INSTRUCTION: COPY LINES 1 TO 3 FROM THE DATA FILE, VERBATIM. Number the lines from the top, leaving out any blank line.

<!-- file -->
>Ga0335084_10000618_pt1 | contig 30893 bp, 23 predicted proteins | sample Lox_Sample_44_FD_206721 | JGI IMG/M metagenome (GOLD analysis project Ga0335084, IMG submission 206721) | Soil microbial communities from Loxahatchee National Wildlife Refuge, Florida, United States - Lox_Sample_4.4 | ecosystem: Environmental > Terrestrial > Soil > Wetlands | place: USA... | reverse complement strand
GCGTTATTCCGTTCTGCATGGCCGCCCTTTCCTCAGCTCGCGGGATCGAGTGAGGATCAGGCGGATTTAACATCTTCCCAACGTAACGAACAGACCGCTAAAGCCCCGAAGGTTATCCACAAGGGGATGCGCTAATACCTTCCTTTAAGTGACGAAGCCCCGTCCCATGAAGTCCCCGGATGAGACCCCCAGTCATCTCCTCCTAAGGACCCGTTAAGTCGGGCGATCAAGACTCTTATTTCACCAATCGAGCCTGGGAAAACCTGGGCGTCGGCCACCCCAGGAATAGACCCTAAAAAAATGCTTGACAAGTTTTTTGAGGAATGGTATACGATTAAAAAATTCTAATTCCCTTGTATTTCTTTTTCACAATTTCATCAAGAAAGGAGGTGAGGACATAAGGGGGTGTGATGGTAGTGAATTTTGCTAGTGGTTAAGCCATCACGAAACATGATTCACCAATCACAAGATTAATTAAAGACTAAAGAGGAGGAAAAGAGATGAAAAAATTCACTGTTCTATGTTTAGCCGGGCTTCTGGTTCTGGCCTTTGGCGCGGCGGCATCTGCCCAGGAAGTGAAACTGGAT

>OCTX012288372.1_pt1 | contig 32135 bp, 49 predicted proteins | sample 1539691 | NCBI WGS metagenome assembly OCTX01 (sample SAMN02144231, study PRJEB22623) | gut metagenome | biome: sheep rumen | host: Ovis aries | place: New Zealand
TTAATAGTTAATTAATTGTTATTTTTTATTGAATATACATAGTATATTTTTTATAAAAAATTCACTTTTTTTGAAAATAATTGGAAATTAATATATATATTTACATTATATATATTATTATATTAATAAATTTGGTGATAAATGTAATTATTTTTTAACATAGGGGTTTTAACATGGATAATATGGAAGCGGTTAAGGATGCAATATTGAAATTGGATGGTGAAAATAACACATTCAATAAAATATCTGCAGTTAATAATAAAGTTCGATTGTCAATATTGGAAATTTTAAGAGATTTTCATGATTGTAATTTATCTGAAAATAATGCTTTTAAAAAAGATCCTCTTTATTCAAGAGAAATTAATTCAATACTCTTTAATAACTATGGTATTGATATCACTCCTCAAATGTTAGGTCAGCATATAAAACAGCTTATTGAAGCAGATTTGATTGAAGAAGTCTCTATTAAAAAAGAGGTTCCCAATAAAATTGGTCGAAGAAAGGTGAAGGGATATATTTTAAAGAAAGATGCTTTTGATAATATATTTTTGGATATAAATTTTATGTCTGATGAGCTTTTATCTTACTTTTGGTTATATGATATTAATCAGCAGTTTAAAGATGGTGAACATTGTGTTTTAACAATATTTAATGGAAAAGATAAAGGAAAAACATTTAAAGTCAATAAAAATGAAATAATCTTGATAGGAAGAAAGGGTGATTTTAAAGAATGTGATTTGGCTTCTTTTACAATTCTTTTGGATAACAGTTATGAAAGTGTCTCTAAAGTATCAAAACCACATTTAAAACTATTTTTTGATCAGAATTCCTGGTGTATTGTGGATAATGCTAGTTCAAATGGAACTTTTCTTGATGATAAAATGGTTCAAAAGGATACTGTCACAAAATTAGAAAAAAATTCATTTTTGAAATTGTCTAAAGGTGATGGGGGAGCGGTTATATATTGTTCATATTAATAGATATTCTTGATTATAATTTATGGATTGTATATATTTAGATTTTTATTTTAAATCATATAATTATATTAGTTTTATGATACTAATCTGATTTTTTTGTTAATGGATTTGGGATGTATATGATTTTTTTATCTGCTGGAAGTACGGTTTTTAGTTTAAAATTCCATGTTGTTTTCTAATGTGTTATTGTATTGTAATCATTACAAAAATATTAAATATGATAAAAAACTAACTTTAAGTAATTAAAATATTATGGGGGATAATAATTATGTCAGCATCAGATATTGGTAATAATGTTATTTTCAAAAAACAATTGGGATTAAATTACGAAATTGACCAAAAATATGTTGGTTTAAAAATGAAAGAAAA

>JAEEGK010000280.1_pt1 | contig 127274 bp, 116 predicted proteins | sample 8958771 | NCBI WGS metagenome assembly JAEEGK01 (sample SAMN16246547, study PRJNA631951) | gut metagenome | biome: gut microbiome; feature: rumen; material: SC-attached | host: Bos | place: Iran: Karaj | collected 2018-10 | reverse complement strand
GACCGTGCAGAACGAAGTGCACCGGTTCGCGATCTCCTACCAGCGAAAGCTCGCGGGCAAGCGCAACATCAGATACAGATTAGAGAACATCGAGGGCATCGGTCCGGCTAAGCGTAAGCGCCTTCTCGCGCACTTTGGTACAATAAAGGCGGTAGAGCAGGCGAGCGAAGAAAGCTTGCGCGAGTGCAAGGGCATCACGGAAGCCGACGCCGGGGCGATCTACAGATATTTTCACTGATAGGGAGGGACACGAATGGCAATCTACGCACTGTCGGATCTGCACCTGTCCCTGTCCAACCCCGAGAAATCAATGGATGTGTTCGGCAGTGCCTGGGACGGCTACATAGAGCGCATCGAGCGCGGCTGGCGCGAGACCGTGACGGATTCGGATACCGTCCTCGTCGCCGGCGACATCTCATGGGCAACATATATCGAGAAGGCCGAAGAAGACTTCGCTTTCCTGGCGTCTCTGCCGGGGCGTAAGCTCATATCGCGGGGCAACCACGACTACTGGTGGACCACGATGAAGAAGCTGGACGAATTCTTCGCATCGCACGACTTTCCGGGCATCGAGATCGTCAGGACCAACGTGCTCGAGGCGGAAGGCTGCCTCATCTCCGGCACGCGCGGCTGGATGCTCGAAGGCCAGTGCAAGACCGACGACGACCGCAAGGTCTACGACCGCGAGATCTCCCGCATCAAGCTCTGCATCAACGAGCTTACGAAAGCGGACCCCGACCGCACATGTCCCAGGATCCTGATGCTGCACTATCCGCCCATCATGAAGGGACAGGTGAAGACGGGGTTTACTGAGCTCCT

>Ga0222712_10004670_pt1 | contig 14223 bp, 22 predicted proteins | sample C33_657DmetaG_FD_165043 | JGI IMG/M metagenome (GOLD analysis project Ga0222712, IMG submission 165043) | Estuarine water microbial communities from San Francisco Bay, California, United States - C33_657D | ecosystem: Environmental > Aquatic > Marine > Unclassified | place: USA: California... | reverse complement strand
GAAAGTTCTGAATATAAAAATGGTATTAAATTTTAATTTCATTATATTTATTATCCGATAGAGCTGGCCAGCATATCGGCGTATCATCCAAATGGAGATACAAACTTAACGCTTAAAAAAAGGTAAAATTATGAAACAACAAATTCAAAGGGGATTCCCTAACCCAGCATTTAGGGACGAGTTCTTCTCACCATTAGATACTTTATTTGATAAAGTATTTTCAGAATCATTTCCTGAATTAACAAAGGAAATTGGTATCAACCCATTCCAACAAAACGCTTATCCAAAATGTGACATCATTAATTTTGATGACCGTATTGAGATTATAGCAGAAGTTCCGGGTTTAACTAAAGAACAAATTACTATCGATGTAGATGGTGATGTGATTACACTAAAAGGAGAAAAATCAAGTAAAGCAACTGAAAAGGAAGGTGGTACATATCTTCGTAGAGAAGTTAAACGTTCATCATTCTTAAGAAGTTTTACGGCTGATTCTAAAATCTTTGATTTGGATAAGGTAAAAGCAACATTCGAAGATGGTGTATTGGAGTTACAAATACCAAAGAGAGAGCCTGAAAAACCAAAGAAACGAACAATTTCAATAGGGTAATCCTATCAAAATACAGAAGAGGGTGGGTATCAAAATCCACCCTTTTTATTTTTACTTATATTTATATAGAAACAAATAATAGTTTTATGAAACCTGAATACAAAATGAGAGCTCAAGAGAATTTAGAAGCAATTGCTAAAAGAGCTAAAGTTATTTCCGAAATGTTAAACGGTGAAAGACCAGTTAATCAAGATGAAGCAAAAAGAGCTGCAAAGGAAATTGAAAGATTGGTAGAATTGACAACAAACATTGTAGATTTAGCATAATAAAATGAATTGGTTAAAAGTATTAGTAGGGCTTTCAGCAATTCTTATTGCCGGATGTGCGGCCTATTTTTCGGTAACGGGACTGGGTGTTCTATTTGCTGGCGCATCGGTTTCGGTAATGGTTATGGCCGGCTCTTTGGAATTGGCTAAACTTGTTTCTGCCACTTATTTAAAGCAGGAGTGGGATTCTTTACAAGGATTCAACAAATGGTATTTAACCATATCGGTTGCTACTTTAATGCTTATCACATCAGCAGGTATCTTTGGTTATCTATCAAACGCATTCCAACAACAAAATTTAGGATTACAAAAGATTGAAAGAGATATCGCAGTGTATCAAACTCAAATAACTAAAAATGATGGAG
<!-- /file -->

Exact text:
>Ga0335084_10000618_pt1 | contig 30893 bp, 23 predicted proteins | sample Lox_Sample_44_FD_206721 | JGI IMG/M metagenome (GOLD analysis project Ga0335084, IMG submission 206721) | Soil microbial communities from Loxahatchee National Wildlife Refuge, Florida, United States - Lox_Sample_4.4 | ecosystem: Environmental > Terrestrial > Soil > Wetlands | place: USA... | reverse complement strand
GCGTTATTCCGTTCTGCATGGCCGCCCTTTCCTCAGCTCGCGGGATCGAGTGAGGATCAGGCGGATTTAACATCTTCCCAACGTAACGAACAGACCGCTAAAGCCCCGAAGGTTATCCACAAGGGGATGCGCTAATACCTTCCTTTAAGTGACGAAGCCCCGTCCCATGAAGTCCCCGGATGAGACCCCCAGTCATCTCCTCCTAAGGACCCGTTAAGTCGGGCGATCAAGACTCTTATTTCACCAATCGAGCCTGGGAAAACCTGGGCGTCGGCCACCCCAGGAATAGACCCTAAAAAAATGCTTGACAAGTTTTTTGAGGAATGGTATACGATTAAAAAATTCTAATTCCCTTGTATTTCTTTTTCACAATTTCATCAAGAAAGGAGGTGAGGACATAAGGGGGTGTGATGGTAGTGAATTTTGCTAGTGGTTAAGCCATCACGAAACATGATTCACCAATCACAAGATTAATTAAAGACTAAAGAGGAGGAAAAGAGATGAAAAAATTCACTGTTCTATGTTTAGCCGGGCTTCTGGTTCTGGCCTTTGGCGCGGCGGCATCTGCCCAGGAAGTGAAACTGGAT

>OCTX012288372.1_pt1 | contig 32135 bp, 49 predicted proteins | sample 1539691 | NCBI WGS metagenome assembly OCTX01 (sample SAMN02144231, study PRJEB22623) | gut metagenome | biome: sheep rumen | host: Ovis aries | place: New Zealand